What To Say To People Who Say You’re Being ‘Too Safe’ Amid COVID-19

What To Say To People Who Say You’re Being ‘Too Safe’ Amid COVID-19

It’s no secret people have different approaches to health and safety as we live through the COVID-19 pandemic. While many are heeding public health experts’ advice to stay home and avoid gathering with those outside their households on Thanksgiving, others are still planning large dinner parties that violate pandemic safety guidelines. Some couples are still



It’s no secret people have different approaches to health and safety as we live through the COVID-19 pandemic.

While many are heeding public health experts’ advice to stay home and avoid gathering with those outside their households on Thanksgiving, others are still planning large dinner parties that violate pandemic safety guidelines. Some couples are still throwing indoor weddings with hundreds of guests at the same time that others are making difficult decisions to postpone or tie the knot via Zoom.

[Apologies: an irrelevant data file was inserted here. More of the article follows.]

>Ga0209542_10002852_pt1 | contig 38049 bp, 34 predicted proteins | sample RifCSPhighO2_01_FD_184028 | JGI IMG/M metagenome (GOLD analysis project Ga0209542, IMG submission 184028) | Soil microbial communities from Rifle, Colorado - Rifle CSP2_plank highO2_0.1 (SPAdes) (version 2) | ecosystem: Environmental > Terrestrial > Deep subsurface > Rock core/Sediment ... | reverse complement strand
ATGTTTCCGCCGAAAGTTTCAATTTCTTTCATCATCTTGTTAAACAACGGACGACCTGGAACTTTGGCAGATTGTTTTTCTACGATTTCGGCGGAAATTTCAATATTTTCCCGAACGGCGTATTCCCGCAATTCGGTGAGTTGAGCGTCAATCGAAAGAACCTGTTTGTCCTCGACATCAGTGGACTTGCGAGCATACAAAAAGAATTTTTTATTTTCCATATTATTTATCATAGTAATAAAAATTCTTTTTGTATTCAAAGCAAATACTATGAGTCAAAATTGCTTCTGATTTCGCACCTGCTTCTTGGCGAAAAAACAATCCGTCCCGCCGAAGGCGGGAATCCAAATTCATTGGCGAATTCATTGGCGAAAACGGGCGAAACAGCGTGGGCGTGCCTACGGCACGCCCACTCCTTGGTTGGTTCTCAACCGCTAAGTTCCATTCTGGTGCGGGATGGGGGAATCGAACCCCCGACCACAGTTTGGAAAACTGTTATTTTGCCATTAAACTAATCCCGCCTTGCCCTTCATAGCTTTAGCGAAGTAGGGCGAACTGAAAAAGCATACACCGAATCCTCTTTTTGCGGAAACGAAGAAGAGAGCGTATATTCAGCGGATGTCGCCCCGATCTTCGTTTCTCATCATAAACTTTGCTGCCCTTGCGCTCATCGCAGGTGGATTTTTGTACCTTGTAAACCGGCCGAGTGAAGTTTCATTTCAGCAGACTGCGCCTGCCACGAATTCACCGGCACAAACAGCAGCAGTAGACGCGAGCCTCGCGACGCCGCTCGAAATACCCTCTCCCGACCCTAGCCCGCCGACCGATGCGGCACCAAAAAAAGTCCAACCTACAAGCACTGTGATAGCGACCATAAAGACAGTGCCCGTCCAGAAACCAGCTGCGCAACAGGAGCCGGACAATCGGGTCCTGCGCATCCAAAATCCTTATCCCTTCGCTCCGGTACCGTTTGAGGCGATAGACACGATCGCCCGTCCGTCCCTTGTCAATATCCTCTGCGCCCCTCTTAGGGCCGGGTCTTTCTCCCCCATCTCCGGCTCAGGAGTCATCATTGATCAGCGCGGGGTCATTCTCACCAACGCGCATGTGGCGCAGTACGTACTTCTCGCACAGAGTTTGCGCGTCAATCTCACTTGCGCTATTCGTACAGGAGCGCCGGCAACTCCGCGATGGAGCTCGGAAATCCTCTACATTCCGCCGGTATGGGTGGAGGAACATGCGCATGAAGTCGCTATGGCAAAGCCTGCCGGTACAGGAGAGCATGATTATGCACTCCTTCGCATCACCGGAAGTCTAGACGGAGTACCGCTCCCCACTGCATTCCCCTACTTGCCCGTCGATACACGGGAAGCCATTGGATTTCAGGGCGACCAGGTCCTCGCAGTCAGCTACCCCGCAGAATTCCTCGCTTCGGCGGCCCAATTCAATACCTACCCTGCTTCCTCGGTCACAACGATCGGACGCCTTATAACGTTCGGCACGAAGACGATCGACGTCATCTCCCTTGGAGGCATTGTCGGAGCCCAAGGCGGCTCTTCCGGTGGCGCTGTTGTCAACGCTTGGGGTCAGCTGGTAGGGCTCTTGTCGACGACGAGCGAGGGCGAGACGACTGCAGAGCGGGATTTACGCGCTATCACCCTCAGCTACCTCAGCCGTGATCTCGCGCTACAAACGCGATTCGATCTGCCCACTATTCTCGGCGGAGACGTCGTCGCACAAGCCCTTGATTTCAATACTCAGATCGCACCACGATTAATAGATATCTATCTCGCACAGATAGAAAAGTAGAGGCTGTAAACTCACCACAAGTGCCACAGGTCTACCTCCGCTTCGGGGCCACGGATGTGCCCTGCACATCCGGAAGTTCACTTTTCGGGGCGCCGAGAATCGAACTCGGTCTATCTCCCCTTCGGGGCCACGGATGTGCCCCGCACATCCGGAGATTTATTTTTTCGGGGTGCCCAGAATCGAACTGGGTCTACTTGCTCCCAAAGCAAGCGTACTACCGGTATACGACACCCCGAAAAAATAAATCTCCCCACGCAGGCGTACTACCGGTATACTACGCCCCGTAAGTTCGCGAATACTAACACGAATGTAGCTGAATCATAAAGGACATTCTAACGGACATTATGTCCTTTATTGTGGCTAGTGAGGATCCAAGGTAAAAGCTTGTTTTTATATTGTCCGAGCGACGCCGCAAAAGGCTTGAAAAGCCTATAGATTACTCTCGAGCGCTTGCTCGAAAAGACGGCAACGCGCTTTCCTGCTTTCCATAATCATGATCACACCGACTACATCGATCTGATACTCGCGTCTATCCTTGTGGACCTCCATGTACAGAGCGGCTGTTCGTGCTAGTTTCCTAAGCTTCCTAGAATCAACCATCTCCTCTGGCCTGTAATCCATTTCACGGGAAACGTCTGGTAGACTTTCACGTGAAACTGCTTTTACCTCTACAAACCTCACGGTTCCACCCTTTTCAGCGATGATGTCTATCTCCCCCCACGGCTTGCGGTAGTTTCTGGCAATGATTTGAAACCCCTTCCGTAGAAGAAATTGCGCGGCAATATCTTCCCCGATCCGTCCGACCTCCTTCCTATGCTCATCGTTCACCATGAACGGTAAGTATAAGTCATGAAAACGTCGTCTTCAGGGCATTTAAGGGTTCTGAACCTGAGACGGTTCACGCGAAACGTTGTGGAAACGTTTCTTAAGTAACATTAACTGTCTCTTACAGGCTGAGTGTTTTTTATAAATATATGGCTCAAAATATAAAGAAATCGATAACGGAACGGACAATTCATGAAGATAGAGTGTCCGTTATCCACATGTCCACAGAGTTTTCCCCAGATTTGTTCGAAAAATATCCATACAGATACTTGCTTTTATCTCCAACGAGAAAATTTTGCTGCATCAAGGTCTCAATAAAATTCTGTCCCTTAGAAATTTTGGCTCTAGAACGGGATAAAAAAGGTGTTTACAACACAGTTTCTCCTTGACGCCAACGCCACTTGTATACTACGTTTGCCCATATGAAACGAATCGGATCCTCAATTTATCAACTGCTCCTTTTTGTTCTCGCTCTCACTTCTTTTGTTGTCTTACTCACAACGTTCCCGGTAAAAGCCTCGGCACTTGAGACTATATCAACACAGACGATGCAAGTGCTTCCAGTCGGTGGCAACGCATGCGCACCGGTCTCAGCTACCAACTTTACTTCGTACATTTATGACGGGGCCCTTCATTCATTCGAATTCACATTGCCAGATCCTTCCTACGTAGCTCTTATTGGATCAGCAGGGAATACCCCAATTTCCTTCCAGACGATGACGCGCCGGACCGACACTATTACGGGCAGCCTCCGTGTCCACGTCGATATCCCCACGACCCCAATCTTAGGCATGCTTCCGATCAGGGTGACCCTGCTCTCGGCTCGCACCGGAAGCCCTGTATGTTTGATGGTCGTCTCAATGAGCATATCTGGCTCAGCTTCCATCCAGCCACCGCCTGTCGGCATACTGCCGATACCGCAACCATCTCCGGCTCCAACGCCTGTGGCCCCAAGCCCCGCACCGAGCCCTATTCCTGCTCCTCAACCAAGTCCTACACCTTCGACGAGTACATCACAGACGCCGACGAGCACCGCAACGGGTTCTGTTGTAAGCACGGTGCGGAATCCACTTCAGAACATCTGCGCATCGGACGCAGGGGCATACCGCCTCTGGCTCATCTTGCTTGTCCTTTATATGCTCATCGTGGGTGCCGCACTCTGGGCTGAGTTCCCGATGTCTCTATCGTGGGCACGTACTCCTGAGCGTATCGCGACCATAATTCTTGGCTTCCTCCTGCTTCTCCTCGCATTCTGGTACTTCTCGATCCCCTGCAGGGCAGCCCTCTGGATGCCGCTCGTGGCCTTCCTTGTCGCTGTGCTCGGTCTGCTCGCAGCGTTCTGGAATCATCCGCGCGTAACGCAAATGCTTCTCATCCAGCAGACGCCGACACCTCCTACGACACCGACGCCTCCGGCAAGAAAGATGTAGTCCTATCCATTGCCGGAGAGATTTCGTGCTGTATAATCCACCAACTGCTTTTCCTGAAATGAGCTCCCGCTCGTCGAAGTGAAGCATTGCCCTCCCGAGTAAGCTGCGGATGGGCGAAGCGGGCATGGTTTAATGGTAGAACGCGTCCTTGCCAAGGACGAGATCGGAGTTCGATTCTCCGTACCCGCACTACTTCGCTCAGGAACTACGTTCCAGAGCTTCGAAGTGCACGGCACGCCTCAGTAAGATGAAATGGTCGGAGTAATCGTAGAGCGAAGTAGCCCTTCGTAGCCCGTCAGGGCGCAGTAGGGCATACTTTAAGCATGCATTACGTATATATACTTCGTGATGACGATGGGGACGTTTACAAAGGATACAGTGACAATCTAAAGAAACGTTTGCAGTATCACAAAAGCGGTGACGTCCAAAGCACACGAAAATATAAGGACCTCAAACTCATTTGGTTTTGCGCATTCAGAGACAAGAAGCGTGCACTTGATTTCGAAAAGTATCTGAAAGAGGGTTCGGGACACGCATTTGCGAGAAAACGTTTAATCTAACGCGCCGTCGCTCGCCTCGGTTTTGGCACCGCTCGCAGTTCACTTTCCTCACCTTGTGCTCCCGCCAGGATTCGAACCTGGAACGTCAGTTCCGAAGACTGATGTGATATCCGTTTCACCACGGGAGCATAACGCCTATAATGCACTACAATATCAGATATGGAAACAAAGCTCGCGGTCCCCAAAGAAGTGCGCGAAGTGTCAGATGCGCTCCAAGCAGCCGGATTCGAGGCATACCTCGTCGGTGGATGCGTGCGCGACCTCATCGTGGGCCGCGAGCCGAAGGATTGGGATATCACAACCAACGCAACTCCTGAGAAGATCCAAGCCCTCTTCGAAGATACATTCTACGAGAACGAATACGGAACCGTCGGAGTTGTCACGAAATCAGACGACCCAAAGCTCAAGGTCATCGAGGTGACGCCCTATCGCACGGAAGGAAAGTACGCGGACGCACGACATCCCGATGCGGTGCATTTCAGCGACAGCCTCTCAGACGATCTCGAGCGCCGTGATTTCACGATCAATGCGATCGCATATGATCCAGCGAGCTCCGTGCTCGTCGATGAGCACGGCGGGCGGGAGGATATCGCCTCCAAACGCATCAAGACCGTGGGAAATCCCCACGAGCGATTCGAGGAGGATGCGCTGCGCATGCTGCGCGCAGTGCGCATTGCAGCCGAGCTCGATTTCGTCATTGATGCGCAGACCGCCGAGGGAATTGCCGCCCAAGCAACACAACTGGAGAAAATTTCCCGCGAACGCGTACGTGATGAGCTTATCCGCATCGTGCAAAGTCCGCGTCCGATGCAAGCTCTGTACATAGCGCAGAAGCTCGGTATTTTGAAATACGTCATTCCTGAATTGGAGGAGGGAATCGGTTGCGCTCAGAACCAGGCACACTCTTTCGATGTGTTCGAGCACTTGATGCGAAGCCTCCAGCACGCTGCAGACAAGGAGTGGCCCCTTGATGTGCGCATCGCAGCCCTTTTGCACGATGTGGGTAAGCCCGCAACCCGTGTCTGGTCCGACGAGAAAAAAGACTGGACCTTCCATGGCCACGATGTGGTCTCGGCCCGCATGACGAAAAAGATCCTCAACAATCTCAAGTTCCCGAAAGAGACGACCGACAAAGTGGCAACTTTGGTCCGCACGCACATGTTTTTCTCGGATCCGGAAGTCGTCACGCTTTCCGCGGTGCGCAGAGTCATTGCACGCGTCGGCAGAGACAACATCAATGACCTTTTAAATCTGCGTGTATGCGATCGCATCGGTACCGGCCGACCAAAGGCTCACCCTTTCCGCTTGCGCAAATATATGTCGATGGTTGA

With these divisions, disagreements have inevitably arisen between friends and relatives who don’t share the same pandemic safety philosophy. The situation is particularly frustrating for those who face criticism for taking extra precautions to avoid contracting and spreading the coronavirus.

So how should you respond if you’re accused of being “too safe”? Below, therapists and etiquette experts share guidance and tips for navigating these tense conversations.

Resist the urge to get defensive.

“My advice to anyone being accused of being ‘too cautious’ is to resist the impulse to go on the defensive,” said Meg Gitlin, a psychotherapist and the voice behind City…



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